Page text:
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A Look at Track and Field in Madison County

By Greg Hammond
By ghammond@wbbjtv.com

When it comes to track and field in Madison County, Jay Smith is among the pioneers.

"We built a program from no one coming out to track to kids recruiting kids to participate on the track team,” Smith said.

Smith coached track and field at South Side High School from 1993 to 2000.

His athletes earned more than eight state championships and several second place finishes at Spring Fling.

“We took kids who had no facility to properly train on, built team unity and the last four years of coaching at South Side we were first or second in the region,” said Smith.

There were several highlights during Smith’s tenure as coach.

"1999 and 2000 were our most successful years," Smith said.

Smith coached Jabari Greer during Greer’s run to seven TSSAA state track and field titles. James Courtney earned a state championship in discus under Smith’s watch during that time as well.

Across the county, however, the state of the sports has not improved.

"It's gotten worse," said Smith.

Smith, who coached track and field for nearly 30 years, noted the deterioration of the track at Hollywood and the missed opportunity to
provide a regulation track at Liberty when the magnet school was built in 2003.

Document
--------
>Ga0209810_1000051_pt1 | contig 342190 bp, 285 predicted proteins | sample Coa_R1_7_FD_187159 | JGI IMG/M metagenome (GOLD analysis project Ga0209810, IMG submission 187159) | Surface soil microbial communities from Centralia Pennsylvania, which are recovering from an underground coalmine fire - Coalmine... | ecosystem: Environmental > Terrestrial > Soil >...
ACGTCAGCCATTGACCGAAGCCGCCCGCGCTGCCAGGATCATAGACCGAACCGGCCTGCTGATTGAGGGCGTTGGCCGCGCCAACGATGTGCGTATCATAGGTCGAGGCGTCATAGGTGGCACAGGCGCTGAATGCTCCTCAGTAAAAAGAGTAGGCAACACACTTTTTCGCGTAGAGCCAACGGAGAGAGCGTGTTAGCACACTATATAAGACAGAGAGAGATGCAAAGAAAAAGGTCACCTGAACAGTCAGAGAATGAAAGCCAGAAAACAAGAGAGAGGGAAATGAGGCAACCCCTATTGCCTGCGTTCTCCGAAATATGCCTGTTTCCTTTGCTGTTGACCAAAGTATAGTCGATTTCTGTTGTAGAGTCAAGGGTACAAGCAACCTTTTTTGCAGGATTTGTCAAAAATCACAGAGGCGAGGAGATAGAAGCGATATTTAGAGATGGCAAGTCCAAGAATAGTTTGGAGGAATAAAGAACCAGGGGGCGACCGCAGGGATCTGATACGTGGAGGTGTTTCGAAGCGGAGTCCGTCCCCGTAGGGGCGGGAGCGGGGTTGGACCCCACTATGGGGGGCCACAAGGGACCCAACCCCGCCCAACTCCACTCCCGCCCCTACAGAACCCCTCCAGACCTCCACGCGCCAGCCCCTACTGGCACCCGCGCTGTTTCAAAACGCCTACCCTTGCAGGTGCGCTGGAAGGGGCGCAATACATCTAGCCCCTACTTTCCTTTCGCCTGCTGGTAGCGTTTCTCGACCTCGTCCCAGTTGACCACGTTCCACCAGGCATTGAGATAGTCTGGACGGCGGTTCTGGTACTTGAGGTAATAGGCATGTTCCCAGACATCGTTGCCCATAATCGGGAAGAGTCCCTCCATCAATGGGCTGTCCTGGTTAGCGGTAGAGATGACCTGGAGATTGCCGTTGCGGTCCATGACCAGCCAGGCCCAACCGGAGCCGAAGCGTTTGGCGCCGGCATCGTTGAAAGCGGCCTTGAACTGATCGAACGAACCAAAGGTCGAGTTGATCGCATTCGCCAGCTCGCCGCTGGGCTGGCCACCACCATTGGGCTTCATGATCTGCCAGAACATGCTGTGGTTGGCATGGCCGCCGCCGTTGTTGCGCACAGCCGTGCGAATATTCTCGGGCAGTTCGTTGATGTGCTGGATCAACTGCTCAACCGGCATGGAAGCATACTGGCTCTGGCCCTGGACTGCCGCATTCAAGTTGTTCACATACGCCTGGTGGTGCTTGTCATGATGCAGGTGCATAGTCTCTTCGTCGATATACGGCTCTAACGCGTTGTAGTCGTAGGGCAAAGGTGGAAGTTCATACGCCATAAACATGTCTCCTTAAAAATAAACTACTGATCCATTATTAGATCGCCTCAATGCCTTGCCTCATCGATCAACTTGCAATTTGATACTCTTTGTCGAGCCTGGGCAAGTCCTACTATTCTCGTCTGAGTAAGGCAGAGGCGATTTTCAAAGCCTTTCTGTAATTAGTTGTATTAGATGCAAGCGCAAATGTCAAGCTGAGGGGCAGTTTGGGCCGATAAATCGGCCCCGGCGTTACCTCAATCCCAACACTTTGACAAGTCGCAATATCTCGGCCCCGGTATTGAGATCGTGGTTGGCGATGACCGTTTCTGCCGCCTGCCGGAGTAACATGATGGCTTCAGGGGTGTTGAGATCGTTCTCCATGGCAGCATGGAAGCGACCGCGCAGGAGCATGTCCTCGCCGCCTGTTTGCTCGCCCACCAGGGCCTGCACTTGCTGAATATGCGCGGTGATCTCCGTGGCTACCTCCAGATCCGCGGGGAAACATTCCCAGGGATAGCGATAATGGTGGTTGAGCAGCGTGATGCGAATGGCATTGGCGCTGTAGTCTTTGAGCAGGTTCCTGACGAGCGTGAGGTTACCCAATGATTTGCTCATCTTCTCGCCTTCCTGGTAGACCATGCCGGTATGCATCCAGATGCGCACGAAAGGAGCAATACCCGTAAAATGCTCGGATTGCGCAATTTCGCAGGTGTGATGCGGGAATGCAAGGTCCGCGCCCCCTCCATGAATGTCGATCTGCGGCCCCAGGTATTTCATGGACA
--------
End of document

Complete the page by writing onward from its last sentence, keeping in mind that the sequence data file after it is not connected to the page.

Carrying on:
There was talk of adding a lane and running surface to the Liberty track earlier this summer, but that request has been moved from the district’s plans.

"I was glad they took it off the table,” said Smith.

“If you're not going to do it right, don’t do it,” Smith said.

An additional lane at Liberty, Smith said, would still be one under the regulated number to hold official meets. Liberty currently has six lanes. A track must have 8 lanes to host a region or state meet.

Smith said ideally there needs to be a track facility at each of the five public high schools, but in order to do that the district and community leaders need to think outside the box.

"Corporate money, some sponsorship somewhere to help build facilities that need to be built,” Smith said.

The former Memphis State University assistant track coach believes that having proper facilities is the only way for the sport to have a greater impact in the district.

“There are so many undiscovered athletes walking the halls because the opportunity is not there for them,” Smith said.

Smith recently announced his retirement from teaching after 41 years.
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